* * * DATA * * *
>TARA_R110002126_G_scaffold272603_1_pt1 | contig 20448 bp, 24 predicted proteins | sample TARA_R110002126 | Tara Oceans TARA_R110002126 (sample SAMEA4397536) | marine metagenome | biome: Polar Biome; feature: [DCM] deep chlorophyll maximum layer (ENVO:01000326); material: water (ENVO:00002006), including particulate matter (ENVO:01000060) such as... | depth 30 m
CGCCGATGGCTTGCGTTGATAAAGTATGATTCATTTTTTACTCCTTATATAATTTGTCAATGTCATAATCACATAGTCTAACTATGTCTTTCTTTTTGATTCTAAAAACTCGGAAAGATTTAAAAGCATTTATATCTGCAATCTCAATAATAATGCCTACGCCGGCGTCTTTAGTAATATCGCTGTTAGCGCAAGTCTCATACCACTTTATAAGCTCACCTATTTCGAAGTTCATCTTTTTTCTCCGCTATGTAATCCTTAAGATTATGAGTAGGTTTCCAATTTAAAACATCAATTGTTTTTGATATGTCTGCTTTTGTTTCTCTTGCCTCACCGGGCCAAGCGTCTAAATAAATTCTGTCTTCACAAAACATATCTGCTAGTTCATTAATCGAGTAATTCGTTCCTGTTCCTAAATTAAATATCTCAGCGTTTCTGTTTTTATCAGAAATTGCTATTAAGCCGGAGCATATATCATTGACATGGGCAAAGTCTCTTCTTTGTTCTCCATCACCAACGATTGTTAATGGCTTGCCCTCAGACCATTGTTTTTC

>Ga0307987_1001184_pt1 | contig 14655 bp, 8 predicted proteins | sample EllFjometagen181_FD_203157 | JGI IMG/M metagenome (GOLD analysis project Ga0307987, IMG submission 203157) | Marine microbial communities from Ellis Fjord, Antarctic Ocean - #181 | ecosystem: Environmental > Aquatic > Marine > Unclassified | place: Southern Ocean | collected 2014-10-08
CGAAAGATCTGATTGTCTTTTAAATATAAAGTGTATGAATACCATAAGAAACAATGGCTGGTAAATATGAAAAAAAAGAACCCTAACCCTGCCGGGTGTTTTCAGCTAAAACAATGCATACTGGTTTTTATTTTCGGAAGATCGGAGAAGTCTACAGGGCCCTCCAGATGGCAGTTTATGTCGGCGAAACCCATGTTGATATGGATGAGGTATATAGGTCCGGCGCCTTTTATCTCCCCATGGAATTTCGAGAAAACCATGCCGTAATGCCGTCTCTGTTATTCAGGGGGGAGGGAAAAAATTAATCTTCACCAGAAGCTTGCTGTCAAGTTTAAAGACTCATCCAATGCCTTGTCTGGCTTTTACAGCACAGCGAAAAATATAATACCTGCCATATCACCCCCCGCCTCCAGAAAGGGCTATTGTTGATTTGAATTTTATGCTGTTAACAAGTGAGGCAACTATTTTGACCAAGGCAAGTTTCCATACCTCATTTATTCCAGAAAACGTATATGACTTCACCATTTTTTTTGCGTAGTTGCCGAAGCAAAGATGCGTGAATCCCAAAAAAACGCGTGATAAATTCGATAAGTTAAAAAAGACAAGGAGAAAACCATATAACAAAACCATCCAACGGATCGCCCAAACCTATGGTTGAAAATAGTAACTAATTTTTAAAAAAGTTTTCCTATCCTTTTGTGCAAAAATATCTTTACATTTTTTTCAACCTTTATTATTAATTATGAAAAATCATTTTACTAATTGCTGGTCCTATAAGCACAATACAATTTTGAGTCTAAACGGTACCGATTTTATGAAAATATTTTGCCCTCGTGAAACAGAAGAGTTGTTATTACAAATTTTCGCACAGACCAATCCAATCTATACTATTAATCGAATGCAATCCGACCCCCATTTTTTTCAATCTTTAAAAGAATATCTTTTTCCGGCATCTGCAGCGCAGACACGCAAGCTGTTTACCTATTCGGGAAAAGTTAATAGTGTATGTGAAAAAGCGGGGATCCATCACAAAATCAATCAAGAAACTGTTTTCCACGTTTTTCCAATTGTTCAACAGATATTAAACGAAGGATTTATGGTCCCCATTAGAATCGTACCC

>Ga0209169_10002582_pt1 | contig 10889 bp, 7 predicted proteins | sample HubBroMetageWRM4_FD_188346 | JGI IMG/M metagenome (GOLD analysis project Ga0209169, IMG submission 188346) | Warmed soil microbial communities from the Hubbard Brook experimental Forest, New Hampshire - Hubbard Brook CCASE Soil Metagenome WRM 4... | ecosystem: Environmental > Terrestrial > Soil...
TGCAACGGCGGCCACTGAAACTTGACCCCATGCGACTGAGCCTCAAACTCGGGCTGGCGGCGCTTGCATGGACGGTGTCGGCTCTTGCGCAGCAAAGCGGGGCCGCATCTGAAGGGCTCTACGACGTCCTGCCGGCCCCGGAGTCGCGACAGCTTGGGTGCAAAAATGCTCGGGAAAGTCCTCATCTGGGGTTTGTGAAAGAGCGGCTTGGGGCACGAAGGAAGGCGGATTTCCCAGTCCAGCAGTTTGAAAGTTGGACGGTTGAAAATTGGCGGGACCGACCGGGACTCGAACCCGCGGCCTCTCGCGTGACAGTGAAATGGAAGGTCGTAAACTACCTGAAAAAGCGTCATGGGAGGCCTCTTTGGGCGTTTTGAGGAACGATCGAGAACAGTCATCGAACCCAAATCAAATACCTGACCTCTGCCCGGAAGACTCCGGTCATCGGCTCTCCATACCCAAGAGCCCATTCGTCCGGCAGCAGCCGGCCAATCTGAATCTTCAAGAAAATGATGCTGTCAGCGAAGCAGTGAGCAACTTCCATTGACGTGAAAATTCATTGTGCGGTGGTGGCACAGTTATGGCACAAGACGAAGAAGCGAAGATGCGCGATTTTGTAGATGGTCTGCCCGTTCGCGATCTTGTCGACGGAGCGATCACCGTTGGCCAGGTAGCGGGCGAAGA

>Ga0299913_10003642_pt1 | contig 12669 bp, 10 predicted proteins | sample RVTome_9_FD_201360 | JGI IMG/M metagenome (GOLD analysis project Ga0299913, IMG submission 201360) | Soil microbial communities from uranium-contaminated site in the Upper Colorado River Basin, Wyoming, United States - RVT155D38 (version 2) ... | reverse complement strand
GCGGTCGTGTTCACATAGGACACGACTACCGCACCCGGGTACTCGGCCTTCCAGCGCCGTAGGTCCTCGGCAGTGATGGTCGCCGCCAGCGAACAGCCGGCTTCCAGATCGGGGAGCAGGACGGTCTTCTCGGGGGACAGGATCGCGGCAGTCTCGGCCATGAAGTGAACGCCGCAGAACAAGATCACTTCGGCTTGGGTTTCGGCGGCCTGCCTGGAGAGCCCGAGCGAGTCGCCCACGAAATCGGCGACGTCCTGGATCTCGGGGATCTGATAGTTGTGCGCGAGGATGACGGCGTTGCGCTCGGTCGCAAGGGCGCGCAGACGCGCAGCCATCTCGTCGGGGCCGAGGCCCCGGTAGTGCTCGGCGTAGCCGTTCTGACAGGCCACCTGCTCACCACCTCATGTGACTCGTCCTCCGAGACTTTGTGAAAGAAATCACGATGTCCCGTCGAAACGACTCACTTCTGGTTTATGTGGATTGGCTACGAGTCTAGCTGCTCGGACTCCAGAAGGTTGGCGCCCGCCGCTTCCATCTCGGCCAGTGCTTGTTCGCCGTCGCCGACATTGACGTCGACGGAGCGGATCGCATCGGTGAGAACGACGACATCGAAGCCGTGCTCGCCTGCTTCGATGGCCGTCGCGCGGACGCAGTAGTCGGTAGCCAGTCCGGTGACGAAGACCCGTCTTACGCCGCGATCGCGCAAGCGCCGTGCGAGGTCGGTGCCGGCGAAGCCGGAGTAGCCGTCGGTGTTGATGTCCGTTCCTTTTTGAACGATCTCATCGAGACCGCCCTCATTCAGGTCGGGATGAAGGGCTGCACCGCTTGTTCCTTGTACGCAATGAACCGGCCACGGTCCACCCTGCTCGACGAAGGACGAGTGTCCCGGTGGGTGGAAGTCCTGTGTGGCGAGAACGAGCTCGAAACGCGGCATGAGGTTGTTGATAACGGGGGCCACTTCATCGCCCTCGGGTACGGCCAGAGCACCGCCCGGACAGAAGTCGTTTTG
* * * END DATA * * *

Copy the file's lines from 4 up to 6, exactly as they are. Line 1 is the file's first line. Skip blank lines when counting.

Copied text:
CGAAAGATCTGATTGTCTTTTAAATATAAAGTGTATGAATACCATAAGAAACAATGGCTGGTAAATATGAAAAAAAAGAACCCTAACCCTGCCGGGTGTTTTCAGCTAAAACAATGCATACTGGTTTTTATTTTCGGAAGATCGGAGAAGTCTACAGGGCCCTCCAGATGGCAGTTTATGTCGGCGAAACCCATGTTGATATGGATGAGGTATATAGGTCCGGCGCCTTTTATCTCCCCATGGAATTTCGAGAAAACCATGCCGTAATGCCGTCTCTGTTATTCAGGGGGGAGGGAAAAAATTAATCTTCACCAGAAGCTTGCTGTCAAGTTTAAAGACTCATCCAATGCCTTGTCTGGCTTTTACAGCACAGCGAAAAATATAATACCTGCCATATCACCCCCCGCCTCCAGAAAGGGCTATTGTTGATTTGAATTTTATGCTGTTAACAAGTGAGGCAACTATTTTGACCAAGGCAAGTTTCCATACCTCATTTATTCCAGAAAACGTATATGACTTCACCATTTTTTTTGCGTAGTTGCCGAAGCAAAGATGCGTGAATCCCAAAAAAACGCGTGATAAATTCGATAAGTTAAAAAAGACAAGGAGAAAACCATATAACAAAACCATCCAACGGATCGCCCAAACCTATGGTTGAAAATAGTAACTAATTTTTAAAAAAGTTTTCCTATCCTTTTGTGCAAAAATATCTTTACATTTTTTTCAACCTTTATTATTAATTATGAAAAATCATTTTACTAATTGCTGGTCCTATAAGCACAATACAATTTTGAGTCTAAACGGTACCGATTTTATGAAAATATTTTGCCCTCGTGAAACAGAAGAGTTGTTATTACAAATTTTCGCACAGACCAATCCAATCTATACTATTAATCGAATGCAATCCGACCCCCATTTTTTTCAATCTTTAAAAGAATATCTTTTTCCGGCATCTGCAGCGCAGACACGCAAGCTGTTTACCTATTCGGGAAAAGTTAATAGTGTATGTGAAAAAGCGGGGATCCATCACAAAATCAATCAAGAAACTGTTTTCCACGTTTTTCCAATTGTTCAACAGATATTAAACGAAGGATTTATGGTCCCCATTAGAATCGTACCC

>Ga0209169_10002582_pt1 | contig 10889 bp, 7 predicted proteins | sample HubBroMetageWRM4_FD_188346 | JGI IMG/M metagenome (GOLD analysis project Ga0209169, IMG submission 188346) | Warmed soil microbial communities from the Hubbard Brook experimental Forest, New Hampshire - Hubbard Brook CCASE Soil Metagenome WRM 4... | ecosystem: Environmental > Terrestrial > Soil...
TGCAACGGCGGCCACTGAAACTTGACCCCATGCGACTGAGCCTCAAACTCGGGCTGGCGGCGCTTGCATGGACGGTGTCGGCTCTTGCGCAGCAAAGCGGGGCCGCATCTGAAGGGCTCTACGACGTCCTGCCGGCCCCGGAGTCGCGACAGCTTGGGTGCAAAAATGCTCGGGAAAGTCCTCATCTGGGGTTTGTGAAAGAGCGGCTTGGGGCACGAAGGAAGGCGGATTTCCCAGTCCAGCAGTTTGAAAGTTGGACGGTTGAAAATTGGCGGGACCGACCGGGACTCGAACCCGCGGCCTCTCGCGTGACAGTGAAATGGAAGGTCGTAAACTACCTGAAAAAGCGTCATGGGAGGCCTCTTTGGGCGTTTTGAGGAACGATCGAGAACAGTCATCGAACCCAAATCAAATACCTGACCTCTGCCCGGAAGACTCCGGTCATCGGCTCTCCATACCCAAGAGCCCATTCGTCCGGCAGCAGCCGGCCAATCTGAATCTTCAAGAAAATGATGCTGTCAGCGAAGCAGTGAGCAACTTCCATTGACGTGAAAATTCATTGTGCGGTGGTGGCACAGTTATGGCACAAGACGAAGAAGCGAAGATGCGCGATTTTGTAGATGGTCTGCCCGTTCGCGATCTTGTCGACGGAGCGATCACCGTTGGCCAGGTAGCGGGCGAAGA